The first fall storm (really, all of September is considered fall in the meteorological world) of the 2013/2014 storm season for BC.
Winds south of Haida Gwaii will approach storm force intensity (greater than 50 knots), Thursday and ease Thursday evening, while winds in the Georgia Basin will pick up in the evening, especially in the northern half.
Environment Canada has already issued a wind warning with up to 100km/hr winds for Haida Gwaii for Thursday, and 90km/hr for the North Coast.
Models vary the exact pressure of the deepening low, but 975 millibars is the current best estimate.
Vancouver will hardly notice the winds, as the low is too far northwest to have the tight isobars (lines of constant pressure), over southern Vancouver Island. The strongest winds will stay well offshore.
Rains are looking to be heaviest for Vancouver Friday evening (5-8pm), with up to 15mm+ falling with the associated cold front sweeping down the coast.
Tomorrow should be the warmest day over the next seven, so get out and enjoy the sunshine! It might be the last time you can see the blue-sky sprites in the sky for a while, which I outlined in an earlier post.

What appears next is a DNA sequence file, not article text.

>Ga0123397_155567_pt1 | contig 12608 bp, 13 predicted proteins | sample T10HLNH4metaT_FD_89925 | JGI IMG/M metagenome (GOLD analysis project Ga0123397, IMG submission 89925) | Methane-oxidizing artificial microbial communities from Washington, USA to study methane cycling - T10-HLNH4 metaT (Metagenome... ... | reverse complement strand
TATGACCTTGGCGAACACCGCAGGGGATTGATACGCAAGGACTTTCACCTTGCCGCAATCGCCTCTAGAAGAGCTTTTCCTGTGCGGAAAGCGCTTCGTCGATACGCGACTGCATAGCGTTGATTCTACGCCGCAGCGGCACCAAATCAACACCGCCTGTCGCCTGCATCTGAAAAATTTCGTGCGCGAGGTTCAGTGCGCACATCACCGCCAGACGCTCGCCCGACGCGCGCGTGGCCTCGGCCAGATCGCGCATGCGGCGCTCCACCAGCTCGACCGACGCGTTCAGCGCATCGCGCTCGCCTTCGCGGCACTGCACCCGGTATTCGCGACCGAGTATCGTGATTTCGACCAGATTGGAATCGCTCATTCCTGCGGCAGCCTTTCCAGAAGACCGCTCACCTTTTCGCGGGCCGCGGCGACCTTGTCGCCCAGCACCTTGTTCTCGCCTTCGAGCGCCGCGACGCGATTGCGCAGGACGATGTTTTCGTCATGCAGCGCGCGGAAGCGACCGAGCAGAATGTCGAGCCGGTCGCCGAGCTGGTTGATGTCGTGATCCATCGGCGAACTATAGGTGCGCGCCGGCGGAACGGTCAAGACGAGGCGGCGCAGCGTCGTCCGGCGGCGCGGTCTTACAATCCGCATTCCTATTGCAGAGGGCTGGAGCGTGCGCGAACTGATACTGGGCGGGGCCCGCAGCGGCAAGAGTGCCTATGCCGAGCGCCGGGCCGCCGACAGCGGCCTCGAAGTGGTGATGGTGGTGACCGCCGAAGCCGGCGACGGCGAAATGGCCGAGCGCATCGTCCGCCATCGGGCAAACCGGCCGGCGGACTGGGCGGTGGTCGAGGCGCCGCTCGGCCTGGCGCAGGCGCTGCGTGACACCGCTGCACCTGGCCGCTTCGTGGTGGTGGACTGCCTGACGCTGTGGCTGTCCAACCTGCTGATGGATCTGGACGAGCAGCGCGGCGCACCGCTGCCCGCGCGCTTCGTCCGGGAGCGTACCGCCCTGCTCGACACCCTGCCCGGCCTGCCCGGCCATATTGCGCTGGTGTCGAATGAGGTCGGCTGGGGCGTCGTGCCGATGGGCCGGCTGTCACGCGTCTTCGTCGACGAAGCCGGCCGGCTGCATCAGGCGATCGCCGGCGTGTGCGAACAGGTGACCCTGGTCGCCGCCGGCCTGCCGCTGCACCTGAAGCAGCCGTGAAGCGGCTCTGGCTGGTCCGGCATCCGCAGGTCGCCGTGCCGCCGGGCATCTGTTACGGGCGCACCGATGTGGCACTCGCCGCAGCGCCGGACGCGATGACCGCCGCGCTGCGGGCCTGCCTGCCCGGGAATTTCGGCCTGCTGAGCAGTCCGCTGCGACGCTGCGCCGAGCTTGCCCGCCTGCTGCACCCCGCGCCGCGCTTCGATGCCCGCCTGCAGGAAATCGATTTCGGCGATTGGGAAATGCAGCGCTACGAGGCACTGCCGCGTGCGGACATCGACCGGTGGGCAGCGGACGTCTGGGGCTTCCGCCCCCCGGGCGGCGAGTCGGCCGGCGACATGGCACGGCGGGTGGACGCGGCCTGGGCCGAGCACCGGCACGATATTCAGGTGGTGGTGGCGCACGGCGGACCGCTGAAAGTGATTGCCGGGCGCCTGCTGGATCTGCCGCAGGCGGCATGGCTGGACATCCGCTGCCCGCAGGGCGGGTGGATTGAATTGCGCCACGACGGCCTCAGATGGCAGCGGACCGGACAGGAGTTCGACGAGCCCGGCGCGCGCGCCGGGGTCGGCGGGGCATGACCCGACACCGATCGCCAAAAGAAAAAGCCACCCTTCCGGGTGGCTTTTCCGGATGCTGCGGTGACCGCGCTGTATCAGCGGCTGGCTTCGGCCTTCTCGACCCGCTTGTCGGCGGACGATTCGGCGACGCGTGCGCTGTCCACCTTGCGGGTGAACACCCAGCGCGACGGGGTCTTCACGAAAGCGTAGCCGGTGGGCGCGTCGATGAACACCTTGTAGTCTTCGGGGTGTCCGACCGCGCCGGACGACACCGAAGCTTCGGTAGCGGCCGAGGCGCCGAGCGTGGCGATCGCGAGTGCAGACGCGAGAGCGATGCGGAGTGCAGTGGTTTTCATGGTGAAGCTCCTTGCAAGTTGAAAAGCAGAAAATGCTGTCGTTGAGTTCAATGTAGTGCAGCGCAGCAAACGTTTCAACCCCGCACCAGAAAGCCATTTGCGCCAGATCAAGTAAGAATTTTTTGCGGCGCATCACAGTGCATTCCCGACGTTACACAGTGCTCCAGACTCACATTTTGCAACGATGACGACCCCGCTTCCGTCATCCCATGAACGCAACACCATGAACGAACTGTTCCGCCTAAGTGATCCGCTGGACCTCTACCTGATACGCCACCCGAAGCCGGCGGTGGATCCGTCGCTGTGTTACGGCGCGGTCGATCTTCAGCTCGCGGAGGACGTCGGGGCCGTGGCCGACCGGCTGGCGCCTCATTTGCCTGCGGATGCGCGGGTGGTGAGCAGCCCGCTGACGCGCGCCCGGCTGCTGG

Looking at the long range models, just a heads up, Sunday is looking to be very wet with another gusty front pushing through.
Be prepared for a wet one, Vancouver!
I want to take this time to thank everyone for reading my blog. #50shadesofVan has been live for about a week and I've had great feedback about this project.
Have you heard of ice flowers?
I hadn't until last week.
They're effectively conglomerates of ice crystals no more than a few centimeters high. Large temperature differences between the air and sea surface temperature cause the ice flower to form on the freshly formed sea ice. The minimum temperature difference between the air and water has be greater than 20°C for the ice flowers to blossom.